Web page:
Archive for November, 2007

Why Comp Sci Grads Can’t Hack (and why you need them anyway…)

November 30, 2007

When I first got started programming I was shocked by the cluelessness of some of the Comp Sci grads that trickled through as interns and entry level coders. A couple were really brilliant, but some never really got up to speed. How could it be that I, with no real training, was coding circles around these guys on the job– even with only my very small amount of experience? Well, one answer to that is that the smart Comp Sci grads were probably all somewhere else doing much more interesting work (and making more money) than what I got stuck with in doing crappy business apps. Another answer is that I was learning a single tool 24/7 and using it to accomplish the sort of things my corporate masters wanted me to do. But Computer Science classes are not vocational training for that kind of work, so don’t make the mistake of assuming that it should prepare people for it.

David Chisnell spells this out for us in a recent article:

“A lot of dissatisfaction with computer science comes from the misplaced expectation that a computer science graduate will be a good programmer. Such a graduate should have been exposed to at least half a dozen languages, but won’t necessarily have done anything particularly complicated with those languages. She almost certainly won’t have any kind of deep understanding of the standard library available for a given platform. This kind of comprehension comes only with experience. She may have picked it up from other jobs or open source work, but not from her degree.”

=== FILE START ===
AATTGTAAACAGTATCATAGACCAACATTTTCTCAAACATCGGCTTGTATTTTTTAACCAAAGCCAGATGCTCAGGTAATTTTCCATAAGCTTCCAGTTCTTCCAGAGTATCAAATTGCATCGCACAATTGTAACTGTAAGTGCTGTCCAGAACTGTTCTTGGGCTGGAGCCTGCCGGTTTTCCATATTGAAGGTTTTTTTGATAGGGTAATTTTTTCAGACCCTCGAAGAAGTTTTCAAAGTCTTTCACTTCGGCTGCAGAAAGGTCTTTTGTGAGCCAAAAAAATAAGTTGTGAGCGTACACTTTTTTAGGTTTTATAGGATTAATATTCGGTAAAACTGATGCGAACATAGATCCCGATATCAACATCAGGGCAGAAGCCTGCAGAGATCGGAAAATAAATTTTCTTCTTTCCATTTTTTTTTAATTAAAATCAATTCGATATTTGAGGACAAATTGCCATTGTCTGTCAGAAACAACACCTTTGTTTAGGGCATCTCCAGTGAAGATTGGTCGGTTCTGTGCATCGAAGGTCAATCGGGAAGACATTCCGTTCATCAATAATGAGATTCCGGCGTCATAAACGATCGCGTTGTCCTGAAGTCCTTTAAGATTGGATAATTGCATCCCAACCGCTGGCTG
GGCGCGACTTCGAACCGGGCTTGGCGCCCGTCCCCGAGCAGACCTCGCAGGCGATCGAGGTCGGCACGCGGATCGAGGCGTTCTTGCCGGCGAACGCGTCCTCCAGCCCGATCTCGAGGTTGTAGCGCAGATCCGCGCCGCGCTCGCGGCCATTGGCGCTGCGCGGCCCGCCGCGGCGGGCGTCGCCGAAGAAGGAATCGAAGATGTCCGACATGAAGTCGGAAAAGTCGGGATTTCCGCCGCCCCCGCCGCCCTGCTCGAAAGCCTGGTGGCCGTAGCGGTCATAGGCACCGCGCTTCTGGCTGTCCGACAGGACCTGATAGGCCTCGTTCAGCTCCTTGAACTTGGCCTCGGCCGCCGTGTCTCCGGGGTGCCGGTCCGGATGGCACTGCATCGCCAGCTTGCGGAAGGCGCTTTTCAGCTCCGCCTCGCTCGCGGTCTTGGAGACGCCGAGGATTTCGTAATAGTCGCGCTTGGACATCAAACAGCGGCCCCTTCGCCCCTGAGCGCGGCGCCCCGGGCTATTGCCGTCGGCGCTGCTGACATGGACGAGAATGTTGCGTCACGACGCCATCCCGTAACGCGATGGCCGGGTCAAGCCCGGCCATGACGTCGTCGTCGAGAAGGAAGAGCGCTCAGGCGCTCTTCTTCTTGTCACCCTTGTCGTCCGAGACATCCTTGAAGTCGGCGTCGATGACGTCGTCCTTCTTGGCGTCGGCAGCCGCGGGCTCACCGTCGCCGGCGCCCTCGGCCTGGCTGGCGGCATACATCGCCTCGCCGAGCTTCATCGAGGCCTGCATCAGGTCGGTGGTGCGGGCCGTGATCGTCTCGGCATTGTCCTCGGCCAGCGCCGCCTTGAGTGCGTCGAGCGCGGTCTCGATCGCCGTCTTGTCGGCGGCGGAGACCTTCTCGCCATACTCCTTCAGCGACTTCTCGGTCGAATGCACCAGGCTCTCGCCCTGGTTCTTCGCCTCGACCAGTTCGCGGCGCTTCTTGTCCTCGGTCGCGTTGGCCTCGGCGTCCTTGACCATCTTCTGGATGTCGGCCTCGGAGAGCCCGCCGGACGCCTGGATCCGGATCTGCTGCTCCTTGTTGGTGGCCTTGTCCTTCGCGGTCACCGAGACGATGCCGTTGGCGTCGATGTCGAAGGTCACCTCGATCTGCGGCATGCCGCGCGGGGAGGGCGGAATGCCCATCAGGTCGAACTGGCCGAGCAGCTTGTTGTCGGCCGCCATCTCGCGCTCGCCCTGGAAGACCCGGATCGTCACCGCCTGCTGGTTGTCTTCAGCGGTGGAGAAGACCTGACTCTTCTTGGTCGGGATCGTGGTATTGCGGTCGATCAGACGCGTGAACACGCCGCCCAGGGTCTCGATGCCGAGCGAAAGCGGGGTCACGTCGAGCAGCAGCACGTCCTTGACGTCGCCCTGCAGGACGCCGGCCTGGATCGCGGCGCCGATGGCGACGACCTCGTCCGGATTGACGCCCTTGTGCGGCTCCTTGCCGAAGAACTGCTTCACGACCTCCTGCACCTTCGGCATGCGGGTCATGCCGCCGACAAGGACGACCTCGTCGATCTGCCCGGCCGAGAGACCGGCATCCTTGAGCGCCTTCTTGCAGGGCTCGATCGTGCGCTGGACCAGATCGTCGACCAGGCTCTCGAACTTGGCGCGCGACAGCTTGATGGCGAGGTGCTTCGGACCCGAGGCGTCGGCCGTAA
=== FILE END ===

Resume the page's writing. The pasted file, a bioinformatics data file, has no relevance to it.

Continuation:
“Computer science and software engineering are very different disciplines, and a lot of people seem to confuse the two. Software engineering teaches the process of developing software, in terms of both tools and processes. A computer science course briefly touches on these topics, in the same way that a materials physicist may learn something of mechanical engineering. This doesn’t make a computer scientist a software engineer, any more than it makes a physicist the best candidate for building a bridge.”

For all the time and money you spend getting your degree, I sure hope you bypass the kind of creeps us “street programmers” run into when we’re first getting our start. You know… the sort of people that think the answer to everything is to waltz through the internet picking up pirated copies of somebody else’s gigantic business application…. Once you get established, you are still stuck with the terror of out-of-control development way too often. At best you’ll be stuck working with people that refuse to make tools to help them do their jobs– they’re just always under the gun. “The shoemaker’s children have no shoes,” they blithely say. Bob Warfield reiterates what’s going on in these kinds of companies: